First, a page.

Some of you will know that I greatly enjoy the novels of John le Carré. I’d highly recommend them, probably recommending that you start with Smiley (The Spy Who Came in from the Cold, then Tinker Tailor Soldier Spy, then Smiley’s People).
He actually wrote two novels before Came in from the Cold, which were more along the lines of classic murder mysteries. I’ve been reading through in the order he wrote them, and it’s fascinating to see his writing style evolve. Plot complexity and suspense steadily increase. I did read A Constant Gardener (much, much better than the film, good though the latter is) out of turn. Writing after the end of the cold war there is a passion and an anger that was not there before.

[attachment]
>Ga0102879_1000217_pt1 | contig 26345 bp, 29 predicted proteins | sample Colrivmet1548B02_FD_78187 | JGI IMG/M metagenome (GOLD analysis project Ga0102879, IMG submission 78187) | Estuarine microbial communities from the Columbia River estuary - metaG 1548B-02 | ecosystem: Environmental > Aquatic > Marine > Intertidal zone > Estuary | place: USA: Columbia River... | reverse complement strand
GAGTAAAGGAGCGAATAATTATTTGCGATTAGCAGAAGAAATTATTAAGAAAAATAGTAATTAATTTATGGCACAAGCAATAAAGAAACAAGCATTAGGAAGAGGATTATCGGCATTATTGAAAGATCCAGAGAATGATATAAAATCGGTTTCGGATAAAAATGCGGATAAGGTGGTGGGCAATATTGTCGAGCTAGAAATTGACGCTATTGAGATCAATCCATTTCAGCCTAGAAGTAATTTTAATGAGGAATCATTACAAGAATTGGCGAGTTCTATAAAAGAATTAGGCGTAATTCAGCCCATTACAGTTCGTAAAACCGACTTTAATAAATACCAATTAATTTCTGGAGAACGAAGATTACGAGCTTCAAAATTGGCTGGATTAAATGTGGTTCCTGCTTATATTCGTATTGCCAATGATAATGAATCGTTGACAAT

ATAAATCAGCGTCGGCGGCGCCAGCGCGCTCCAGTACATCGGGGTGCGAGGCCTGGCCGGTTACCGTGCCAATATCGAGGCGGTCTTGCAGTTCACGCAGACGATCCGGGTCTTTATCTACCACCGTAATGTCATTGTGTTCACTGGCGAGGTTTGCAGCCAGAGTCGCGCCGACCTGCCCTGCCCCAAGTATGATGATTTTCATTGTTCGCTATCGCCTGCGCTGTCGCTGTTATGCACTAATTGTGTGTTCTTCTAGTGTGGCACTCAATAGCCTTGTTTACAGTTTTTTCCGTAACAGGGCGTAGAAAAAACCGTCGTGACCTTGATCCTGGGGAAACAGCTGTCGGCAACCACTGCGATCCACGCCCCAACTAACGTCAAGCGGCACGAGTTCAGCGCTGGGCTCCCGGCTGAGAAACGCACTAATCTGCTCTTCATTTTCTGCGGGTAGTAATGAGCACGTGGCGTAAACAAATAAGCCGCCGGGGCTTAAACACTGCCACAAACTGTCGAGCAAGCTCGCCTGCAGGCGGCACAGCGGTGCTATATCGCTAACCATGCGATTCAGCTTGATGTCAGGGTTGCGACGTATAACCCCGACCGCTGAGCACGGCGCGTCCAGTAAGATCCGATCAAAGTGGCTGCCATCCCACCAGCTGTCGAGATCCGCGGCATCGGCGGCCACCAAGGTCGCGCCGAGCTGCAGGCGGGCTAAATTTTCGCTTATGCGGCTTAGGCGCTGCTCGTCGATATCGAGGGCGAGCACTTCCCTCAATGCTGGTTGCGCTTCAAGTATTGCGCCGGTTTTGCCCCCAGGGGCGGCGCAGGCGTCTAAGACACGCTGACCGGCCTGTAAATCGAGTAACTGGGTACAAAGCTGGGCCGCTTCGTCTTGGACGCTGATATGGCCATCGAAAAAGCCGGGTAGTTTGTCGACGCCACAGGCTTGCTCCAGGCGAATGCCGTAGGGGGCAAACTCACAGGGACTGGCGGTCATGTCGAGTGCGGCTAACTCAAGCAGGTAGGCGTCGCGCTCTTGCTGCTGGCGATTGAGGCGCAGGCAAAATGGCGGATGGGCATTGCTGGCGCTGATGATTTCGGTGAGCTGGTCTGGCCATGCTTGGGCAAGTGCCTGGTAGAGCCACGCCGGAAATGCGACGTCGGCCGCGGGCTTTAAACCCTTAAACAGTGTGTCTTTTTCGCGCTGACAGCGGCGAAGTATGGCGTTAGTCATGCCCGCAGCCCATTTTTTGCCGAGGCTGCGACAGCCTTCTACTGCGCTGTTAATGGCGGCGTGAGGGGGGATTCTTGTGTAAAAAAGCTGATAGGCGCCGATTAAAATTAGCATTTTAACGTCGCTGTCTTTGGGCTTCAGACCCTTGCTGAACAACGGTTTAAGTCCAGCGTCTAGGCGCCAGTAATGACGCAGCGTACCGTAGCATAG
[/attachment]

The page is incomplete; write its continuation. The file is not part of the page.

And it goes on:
Anyway… For some reason, I loved this paragraph from The Russia House. A group from the security services in the UK have just travelled to a small island off the cost of Maine to meet with some of their American counterparts. Reflecting on the American intelligence gathering community, the 1st person narrator writes:
And by goodness, were they industrious! If numbers, money and sheer endeavour alone could have produced intelligence, the Agency would have had it by the cartload – except that, alas, the human head is not a cart, and there is such a thing as unintelligence as well.
I don’t know why that grabbed me. But it did